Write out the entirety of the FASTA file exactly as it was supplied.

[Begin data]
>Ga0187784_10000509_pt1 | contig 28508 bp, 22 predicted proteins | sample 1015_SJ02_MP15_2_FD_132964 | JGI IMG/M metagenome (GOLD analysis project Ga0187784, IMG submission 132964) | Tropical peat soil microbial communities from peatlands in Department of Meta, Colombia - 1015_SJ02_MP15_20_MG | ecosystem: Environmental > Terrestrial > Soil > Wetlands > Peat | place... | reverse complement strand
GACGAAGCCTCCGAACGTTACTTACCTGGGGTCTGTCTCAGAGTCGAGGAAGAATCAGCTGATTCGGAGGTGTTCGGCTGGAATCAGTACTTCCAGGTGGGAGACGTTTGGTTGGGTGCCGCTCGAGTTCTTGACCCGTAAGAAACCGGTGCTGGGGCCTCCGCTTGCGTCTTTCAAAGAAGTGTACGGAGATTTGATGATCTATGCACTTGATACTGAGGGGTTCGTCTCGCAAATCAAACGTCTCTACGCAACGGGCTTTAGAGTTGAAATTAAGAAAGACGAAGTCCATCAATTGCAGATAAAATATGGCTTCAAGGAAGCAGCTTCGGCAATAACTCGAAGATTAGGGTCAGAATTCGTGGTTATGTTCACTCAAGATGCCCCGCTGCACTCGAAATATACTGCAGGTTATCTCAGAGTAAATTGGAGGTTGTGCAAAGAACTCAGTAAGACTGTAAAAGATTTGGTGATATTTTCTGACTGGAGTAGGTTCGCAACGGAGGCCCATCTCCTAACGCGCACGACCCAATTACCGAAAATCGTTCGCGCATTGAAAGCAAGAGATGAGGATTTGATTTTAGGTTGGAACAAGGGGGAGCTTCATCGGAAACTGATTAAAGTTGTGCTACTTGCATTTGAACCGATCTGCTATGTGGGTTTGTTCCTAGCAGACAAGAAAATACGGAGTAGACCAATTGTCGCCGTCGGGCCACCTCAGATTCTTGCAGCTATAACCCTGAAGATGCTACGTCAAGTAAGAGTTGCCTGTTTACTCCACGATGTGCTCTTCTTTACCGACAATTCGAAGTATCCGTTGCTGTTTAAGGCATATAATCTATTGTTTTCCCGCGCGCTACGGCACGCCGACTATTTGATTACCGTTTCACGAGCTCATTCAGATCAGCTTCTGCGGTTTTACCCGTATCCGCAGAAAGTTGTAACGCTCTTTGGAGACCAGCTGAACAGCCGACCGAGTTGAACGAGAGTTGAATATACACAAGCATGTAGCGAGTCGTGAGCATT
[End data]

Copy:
>Ga0187784_10000509_pt1 | contig 28508 bp, 22 predicted proteins | sample 1015_SJ02_MP15_2_FD_132964 | JGI IMG/M metagenome (GOLD analysis project Ga0187784, IMG submission 132964) | Tropical peat soil microbial communities from peatlands in Department of Meta, Colombia - 1015_SJ02_MP15_20_MG | ecosystem: Environmental > Terrestrial > Soil > Wetlands > Peat | place... | reverse complement strand
GACGAAGCCTCCGAACGTTACTTACCTGGGGTCTGTCTCAGAGTCGAGGAAGAATCAGCTGATTCGGAGGTGTTCGGCTGGAATCAGTACTTCCAGGTGGGAGACGTTTGGTTGGGTGCCGCTCGAGTTCTTGACCCGTAAGAAACCGGTGCTGGGGCCTCCGCTTGCGTCTTTCAAAGAAGTGTACGGAGATTTGATGATCTATGCACTTGATACTGAGGGGTTCGTCTCGCAAATCAAACGTCTCTACGCAACGGGCTTTAGAGTTGAAATTAAGAAAGACGAAGTCCATCAATTGCAGATAAAATATGGCTTCAAGGAAGCAGCTTCGGCAATAACTCGAAGATTAGGGTCAGAATTCGTGGTTATGTTCACTCAAGATGCCCCGCTGCACTCGAAATATACTGCAGGTTATCTCAGAGTAAATTGGAGGTTGTGCAAAGAACTCAGTAAGACTGTAAAAGATTTGGTGATATTTTCTGACTGGAGTAGGTTCGCAACGGAGGCCCATCTCCTAACGCGCACGACCCAATTACCGAAAATCGTTCGCGCATTGAAAGCAAGAGATGAGGATTTGATTTTAGGTTGGAACAAGGGGGAGCTTCATCGGAAACTGATTAAAGTTGTGCTACTTGCATTTGAACCGATCTGCTATGTGGGTTTGTTCCTAGCAGACAAGAAAATACGGAGTAGACCAATTGTCGCCGTCGGGCCACCTCAGATTCTTGCAGCTATAACCCTGAAGATGCTACGTCAAGTAAGAGTTGCCTGTTTACTCCACGATGTGCTCTTCTTTACCGACAATTCGAAGTATCCGTTGCTGTTTAAGGCATATAATCTATTGTTTTCCCGCGCGCTACGGCACGCCGACTATTTGATTACCGTTTCACGAGCTCATTCAGATCAGCTTCTGCGGTTTTACCCGTATCCGCAGAAAGTTGTAACGCTCTTTGGAGACCAGCTGAACAGCCGACCGAGTTGAACGAGAGTTGAATATACACAAGCATGTAGCGAGTCGTGAGCATT